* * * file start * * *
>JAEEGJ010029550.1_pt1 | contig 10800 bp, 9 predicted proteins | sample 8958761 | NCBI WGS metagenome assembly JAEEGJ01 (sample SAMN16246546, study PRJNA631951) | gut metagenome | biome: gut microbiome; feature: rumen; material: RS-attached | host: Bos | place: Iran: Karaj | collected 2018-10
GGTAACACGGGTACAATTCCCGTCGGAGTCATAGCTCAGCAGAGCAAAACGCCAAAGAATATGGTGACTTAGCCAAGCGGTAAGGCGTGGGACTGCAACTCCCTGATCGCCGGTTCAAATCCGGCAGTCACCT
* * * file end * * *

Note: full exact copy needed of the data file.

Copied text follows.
>JAEEGJ010029550.1_pt1 | contig 10800 bp, 9 predicted proteins | sample 8958761 | NCBI WGS metagenome assembly JAEEGJ01 (sample SAMN16246546, study PRJNA631951) | gut metagenome | biome: gut microbiome; feature: rumen; material: RS-attached | host: Bos | place: Iran: Karaj | collected 2018-10
GGTAACACGGGTACAATTCCCGTCGGAGTCATAGCTCAGCAGAGCAAAACGCCAAAGAATATGGTGACTTAGCCAAGCGGTAAGGCGTGGGACTGCAACTCCCTGATCGCCGGTTCAAATCCGGCAGTCACCT